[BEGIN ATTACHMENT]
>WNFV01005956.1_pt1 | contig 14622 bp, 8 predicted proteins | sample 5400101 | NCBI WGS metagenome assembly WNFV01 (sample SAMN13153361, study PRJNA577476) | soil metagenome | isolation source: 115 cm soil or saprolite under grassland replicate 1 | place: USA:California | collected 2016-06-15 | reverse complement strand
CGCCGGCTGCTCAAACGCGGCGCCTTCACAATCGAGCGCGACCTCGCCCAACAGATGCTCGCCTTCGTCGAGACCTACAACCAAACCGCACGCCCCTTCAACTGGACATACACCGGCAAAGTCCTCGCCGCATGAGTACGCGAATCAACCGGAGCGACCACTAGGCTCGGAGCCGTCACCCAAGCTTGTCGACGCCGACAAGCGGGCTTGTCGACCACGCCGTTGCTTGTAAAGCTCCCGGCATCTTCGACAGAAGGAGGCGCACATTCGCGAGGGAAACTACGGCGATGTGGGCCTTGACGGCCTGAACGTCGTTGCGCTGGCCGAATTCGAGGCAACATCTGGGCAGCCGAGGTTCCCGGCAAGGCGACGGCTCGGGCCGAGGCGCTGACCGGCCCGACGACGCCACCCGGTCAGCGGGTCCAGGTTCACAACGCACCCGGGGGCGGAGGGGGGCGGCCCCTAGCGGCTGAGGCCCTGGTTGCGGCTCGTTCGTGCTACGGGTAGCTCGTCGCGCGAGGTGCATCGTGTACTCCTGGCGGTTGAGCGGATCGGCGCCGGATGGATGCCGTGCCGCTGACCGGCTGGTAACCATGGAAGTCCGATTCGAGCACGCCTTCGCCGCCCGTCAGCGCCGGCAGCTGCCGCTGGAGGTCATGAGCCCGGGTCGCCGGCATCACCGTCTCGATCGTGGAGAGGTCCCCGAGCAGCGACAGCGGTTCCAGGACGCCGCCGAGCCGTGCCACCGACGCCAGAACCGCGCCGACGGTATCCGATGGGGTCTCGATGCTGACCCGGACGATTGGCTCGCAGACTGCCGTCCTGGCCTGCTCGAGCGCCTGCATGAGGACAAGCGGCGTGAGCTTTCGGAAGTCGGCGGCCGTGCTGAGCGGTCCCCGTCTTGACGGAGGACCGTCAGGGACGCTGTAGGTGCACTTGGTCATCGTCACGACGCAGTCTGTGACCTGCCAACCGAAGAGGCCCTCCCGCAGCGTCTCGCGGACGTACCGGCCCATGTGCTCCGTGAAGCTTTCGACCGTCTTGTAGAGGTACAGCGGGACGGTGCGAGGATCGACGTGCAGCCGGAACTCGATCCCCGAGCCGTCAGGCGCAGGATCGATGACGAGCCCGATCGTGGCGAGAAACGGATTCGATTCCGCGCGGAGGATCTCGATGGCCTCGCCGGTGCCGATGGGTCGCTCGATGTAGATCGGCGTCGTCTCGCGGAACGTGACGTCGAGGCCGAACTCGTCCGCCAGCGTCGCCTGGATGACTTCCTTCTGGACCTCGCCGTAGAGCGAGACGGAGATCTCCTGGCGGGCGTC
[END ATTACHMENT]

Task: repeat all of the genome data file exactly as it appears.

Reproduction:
>WNFV01005956.1_pt1 | contig 14622 bp, 8 predicted proteins | sample 5400101 | NCBI WGS metagenome assembly WNFV01 (sample SAMN13153361, study PRJNA577476) | soil metagenome | isolation source: 115 cm soil or saprolite under grassland replicate 1 | place: USA:California | collected 2016-06-15 | reverse complement strand
CGCCGGCTGCTCAAACGCGGCGCCTTCACAATCGAGCGCGACCTCGCCCAACAGATGCTCGCCTTCGTCGAGACCTACAACCAAACCGCACGCCCCTTCAACTGGACATACACCGGCAAAGTCCTCGCCGCATGAGTACGCGAATCAACCGGAGCGACCACTAGGCTCGGAGCCGTCACCCAAGCTTGTCGACGCCGACAAGCGGGCTTGTCGACCACGCCGTTGCTTGTAAAGCTCCCGGCATCTTCGACAGAAGGAGGCGCACATTCGCGAGGGAAACTACGGCGATGTGGGCCTTGACGGCCTGAACGTCGTTGCGCTGGCCGAATTCGAGGCAACATCTGGGCAGCCGAGGTTCCCGGCAAGGCGACGGCTCGGGCCGAGGCGCTGACCGGCCCGACGACGCCACCCGGTCAGCGGGTCCAGGTTCACAACGCACCCGGGGGCGGAGGGGGGCGGCCCCTAGCGGCTGAGGCCCTGGTTGCGGCTCGTTCGTGCTACGGGTAGCTCGTCGCGCGAGGTGCATCGTGTACTCCTGGCGGTTGAGCGGATCGGCGCCGGATGGATGCCGTGCCGCTGACCGGCTGGTAACCATGGAAGTCCGATTCGAGCACGCCTTCGCCGCCCGTCAGCGCCGGCAGCTGCCGCTGGAGGTCATGAGCCCGGGTCGCCGGCATCACCGTCTCGATCGTGGAGAGGTCCCCGAGCAGCGACAGCGGTTCCAGGACGCCGCCGAGCCGTGCCACCGACGCCAGAACCGCGCCGACGGTATCCGATGGGGTCTCGATGCTGACCCGGACGATTGGCTCGCAGACTGCCGTCCTGGCCTGCTCGAGCGCCTGCATGAGGACAAGCGGCGTGAGCTTTCGGAAGTCGGCGGCCGTGCTGAGCGGTCCCCGTCTTGACGGAGGACCGTCAGGGACGCTGTAGGTGCACTTGGTCATCGTCACGACGCAGTCTGTGACCTGCCAACCGAAGAGGCCCTCCCGCAGCGTCTCGCGGACGTACCGGCCCATGTGCTCCGTGAAGCTTTCGACCGTCTTGTAGAGGTACAGCGGGACGGTGCGAGGATCGACGTGCAGCCGGAACTCGATCCCCGAGCCGTCAGGCGCAGGATCGATGACGAGCCCGATCGTGGCGAGAAACGGATTCGATTCCGCGCGGAGGATCTCGATGGCCTCGCCGGTGCCGATGGGTCGCTCGATGTAGATCGGCGTCGTCTCGCGGAACGTGACGTCGAGGCCGAACTCGTCCGCCAGCGTCGCCTGGATGACTTCCTTCTGGACCTCGCCGTAGAGCGAGACGGAGATCTCCTGGCGGGCGTC